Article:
I can't remember the last time I had lunch by myself. Where I am, there is always someone to take lunch with: family, friends, people from the office, people from the not-so-distant past dropping in to say that they're still around. I relish long lunches not so much for the food as for the conversation, the connection.
Yesterday, I found myself without a lunch partner. There was no one I could badger at the last minute. Besides, I don’t like eating in at the office. Not on someone’s desk, anyway, with pictures and perpetual smiles beaming beneath glass pads.
And so it was that I ended up in a corner table in a not-so-crowded restaurant, with a plate full of pasta, a thick slice of pizza and a bubbly glass of Coke. There were no familiar faces, no one to share the table with, and for an hour, it was just me.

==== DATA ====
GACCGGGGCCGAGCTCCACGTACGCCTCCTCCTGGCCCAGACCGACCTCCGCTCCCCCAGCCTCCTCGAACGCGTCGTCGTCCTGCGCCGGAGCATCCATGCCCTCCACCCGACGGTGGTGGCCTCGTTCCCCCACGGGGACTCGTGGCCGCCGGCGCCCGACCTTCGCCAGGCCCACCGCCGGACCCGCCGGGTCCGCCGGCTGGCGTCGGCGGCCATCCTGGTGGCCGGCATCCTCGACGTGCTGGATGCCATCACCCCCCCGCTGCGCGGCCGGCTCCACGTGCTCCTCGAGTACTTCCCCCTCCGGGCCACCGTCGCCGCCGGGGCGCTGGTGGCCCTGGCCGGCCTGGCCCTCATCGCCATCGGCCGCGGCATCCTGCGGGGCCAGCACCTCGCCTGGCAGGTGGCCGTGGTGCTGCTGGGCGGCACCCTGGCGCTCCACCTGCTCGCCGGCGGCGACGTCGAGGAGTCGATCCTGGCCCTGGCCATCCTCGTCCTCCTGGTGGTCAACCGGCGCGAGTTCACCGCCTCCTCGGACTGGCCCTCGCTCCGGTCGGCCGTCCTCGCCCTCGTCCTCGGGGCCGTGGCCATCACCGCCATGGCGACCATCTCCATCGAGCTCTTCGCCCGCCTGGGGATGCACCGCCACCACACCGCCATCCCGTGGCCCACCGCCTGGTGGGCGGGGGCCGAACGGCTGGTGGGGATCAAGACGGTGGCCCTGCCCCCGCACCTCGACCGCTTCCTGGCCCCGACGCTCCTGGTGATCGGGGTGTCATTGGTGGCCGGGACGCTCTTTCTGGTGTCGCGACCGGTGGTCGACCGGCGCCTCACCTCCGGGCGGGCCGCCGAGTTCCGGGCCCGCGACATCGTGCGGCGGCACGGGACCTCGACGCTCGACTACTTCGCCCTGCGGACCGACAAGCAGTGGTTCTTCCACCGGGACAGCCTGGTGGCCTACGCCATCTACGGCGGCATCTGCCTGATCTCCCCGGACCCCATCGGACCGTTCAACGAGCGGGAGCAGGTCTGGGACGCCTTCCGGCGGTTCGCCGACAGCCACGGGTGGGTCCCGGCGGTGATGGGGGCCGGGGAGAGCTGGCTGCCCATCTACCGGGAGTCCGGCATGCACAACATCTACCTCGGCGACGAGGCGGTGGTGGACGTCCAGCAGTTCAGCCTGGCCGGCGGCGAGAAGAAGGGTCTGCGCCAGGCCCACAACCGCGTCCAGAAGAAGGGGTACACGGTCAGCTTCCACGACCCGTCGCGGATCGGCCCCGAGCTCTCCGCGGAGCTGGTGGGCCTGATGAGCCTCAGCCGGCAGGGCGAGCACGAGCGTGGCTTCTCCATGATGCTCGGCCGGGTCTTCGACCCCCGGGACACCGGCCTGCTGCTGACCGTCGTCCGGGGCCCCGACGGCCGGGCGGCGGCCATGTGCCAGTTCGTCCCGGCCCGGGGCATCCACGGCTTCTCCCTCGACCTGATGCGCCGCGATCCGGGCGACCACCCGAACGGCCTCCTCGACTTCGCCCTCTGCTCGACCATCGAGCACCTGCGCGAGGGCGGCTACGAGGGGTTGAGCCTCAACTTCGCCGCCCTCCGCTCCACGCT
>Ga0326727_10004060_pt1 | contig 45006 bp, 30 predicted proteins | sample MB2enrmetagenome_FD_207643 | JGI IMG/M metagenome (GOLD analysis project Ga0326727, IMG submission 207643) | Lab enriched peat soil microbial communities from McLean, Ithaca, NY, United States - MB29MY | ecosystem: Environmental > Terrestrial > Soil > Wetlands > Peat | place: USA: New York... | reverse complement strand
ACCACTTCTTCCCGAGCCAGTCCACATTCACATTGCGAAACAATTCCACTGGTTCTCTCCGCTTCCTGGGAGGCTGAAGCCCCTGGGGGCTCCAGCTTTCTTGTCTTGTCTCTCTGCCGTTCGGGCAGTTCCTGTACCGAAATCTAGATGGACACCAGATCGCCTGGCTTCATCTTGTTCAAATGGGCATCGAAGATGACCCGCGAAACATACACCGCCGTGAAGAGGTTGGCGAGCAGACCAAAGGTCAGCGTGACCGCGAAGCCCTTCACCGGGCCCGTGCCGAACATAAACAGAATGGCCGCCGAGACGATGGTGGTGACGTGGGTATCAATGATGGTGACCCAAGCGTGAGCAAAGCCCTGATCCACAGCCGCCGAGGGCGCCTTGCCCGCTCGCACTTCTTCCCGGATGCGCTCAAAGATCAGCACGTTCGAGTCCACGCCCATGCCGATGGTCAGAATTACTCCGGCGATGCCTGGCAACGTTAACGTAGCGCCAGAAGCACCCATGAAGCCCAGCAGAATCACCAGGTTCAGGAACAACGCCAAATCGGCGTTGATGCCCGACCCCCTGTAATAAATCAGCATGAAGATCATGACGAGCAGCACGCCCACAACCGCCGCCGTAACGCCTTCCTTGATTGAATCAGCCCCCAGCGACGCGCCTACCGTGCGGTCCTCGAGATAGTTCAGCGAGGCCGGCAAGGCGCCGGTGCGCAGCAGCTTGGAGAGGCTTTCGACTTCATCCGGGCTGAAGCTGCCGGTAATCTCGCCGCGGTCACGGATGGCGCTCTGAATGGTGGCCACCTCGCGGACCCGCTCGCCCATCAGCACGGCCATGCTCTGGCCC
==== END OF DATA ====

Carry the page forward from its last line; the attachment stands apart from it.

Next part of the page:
As I leafed through Lesley Garner’s Everything I’ve Ever Done That Worked, I remembered countless by-myself lunches in the past: table-for-one affairs when I had all the time to read, to dawdle, to think up stories of and about people at the other tables. I remembered notes hastily scribbled on paper napkins.
That one hour was like revisiting a familiar almost forgotten place and discovering that I can always come back.